Color blocking in art is a way to practice painting colors in different light keys so that you have a better understanding of how light affects your colors.
In this interview with Eric Rhoads, colorist Camille Przewodek explains why she stresses the importance of color blocking for artists, which she compares to practicing scales for musicians. Eric tells us that Camille greatly inspired both him and the plein air movement in general, adding that her approach to color blocking has been one of the most informative things he has learned.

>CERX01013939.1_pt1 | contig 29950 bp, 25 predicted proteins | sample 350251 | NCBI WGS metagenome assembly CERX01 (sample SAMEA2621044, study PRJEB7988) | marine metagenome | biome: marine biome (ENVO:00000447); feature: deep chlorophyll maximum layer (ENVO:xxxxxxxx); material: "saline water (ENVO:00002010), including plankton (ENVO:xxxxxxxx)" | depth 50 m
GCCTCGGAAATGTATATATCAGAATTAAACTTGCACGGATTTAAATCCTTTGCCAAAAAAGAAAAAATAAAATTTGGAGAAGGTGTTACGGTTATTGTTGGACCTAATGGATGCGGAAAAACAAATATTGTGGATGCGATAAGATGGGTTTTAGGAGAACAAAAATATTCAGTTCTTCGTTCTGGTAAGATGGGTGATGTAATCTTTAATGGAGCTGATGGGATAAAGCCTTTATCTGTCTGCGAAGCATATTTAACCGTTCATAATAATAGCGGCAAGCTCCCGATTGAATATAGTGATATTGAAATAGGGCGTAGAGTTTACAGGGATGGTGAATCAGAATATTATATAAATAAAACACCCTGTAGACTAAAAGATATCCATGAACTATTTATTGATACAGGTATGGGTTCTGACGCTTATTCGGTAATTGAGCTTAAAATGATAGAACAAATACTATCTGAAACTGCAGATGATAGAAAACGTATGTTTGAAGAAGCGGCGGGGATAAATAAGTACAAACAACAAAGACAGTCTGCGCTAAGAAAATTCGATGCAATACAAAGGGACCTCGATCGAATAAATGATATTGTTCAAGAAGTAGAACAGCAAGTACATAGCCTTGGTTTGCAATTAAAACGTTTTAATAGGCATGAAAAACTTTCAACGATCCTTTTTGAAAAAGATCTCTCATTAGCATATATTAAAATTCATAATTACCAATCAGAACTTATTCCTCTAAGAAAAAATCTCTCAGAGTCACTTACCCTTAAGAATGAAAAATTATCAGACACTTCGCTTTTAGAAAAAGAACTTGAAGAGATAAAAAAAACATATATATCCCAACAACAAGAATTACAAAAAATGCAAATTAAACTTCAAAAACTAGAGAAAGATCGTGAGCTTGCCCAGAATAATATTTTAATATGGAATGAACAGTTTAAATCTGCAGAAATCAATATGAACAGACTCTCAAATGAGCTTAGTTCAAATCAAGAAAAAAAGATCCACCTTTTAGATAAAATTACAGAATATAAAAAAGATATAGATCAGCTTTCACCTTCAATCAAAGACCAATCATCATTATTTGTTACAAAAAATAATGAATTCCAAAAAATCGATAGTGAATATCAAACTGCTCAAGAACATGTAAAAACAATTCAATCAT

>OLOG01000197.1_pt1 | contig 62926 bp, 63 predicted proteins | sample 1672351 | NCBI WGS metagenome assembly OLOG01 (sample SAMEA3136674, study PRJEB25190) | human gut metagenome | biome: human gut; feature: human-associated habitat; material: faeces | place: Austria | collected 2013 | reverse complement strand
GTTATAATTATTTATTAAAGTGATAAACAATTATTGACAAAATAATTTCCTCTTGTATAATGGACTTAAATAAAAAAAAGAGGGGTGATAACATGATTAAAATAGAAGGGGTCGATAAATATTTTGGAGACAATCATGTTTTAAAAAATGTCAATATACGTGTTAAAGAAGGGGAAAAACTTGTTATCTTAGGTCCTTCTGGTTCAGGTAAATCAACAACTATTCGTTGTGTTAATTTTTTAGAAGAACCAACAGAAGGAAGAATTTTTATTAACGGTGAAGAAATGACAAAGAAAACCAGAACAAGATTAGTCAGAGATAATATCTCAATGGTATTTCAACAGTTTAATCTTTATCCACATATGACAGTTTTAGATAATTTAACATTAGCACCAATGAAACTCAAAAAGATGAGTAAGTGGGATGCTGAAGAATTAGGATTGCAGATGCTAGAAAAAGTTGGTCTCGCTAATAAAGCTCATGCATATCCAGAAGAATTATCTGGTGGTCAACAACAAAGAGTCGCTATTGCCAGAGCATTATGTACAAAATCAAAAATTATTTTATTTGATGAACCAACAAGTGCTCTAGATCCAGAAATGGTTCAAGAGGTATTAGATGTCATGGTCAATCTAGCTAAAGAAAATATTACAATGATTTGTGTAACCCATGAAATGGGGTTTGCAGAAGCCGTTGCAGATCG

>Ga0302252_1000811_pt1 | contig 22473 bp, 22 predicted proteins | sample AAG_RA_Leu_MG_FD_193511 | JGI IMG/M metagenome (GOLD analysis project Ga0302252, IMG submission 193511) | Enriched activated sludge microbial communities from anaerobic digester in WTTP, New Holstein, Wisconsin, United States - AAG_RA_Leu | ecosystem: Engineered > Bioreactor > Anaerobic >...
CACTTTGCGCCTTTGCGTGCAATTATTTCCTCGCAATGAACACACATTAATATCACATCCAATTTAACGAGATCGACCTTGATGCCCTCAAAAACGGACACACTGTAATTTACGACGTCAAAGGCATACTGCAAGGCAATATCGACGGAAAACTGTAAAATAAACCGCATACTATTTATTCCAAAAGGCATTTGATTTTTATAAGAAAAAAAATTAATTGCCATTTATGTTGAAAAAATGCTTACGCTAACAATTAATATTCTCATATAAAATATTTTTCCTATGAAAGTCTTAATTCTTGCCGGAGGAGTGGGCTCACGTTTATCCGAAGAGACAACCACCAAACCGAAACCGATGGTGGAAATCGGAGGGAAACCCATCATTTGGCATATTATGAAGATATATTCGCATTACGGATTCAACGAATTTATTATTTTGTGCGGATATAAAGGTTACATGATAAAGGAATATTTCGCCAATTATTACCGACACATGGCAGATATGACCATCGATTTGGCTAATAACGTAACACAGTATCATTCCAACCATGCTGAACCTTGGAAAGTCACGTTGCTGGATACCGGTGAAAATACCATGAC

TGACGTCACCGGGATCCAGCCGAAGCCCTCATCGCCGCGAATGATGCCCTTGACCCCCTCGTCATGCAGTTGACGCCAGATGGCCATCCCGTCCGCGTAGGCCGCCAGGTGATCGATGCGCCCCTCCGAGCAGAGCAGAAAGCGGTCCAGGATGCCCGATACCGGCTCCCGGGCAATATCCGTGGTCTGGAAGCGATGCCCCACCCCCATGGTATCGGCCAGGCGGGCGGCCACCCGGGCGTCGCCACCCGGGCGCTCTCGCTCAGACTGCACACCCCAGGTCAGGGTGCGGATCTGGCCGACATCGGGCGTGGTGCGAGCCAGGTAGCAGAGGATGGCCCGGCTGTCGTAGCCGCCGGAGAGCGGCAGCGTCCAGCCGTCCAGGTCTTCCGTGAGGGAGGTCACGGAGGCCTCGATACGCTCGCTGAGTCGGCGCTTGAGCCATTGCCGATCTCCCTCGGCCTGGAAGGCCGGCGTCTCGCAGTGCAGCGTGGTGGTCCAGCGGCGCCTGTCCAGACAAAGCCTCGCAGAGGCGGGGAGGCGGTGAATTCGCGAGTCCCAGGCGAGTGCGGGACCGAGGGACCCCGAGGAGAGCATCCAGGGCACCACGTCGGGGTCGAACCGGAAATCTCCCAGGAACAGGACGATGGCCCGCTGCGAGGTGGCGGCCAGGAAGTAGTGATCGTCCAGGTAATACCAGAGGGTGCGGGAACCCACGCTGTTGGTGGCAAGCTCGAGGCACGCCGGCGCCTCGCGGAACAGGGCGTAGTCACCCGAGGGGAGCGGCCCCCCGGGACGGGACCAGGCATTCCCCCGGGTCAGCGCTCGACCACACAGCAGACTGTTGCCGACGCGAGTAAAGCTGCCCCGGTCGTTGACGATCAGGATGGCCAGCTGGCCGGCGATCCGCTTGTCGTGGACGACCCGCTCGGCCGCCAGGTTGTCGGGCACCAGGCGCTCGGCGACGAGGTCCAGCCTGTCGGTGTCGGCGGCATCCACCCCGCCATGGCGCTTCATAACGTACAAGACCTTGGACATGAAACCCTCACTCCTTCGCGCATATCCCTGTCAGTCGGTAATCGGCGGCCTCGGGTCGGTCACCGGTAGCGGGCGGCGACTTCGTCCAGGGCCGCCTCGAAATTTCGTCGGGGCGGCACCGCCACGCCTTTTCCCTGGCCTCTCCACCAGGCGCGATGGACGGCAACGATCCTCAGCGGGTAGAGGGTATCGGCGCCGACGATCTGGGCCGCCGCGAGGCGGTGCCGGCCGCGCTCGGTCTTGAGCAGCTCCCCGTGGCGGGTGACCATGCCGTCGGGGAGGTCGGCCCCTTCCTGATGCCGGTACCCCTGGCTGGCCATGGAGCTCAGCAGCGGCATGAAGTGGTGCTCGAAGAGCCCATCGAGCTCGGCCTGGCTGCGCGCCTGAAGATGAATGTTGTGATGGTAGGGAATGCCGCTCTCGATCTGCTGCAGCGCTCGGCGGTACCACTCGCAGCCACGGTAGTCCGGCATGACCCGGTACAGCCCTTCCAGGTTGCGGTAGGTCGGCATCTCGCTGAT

When it comes to color blocking, Camille says you “take everything out of the equation so you’re only dealing with color, and then you can apply the color to your subject.” She adds that you’re “painting the difference between the light key, which is the light in which the object is seen. The color blocks are a way to create your first lay-in, which will later be modified; they are a way to create the illusion of light on your subjects.
Here’s more of what you’ll learn in the video below:
- How color blocking applies to painting the landscape
- How Camille organizes her lights and shadows
- Why she has her students use a palette knife when making color blocks
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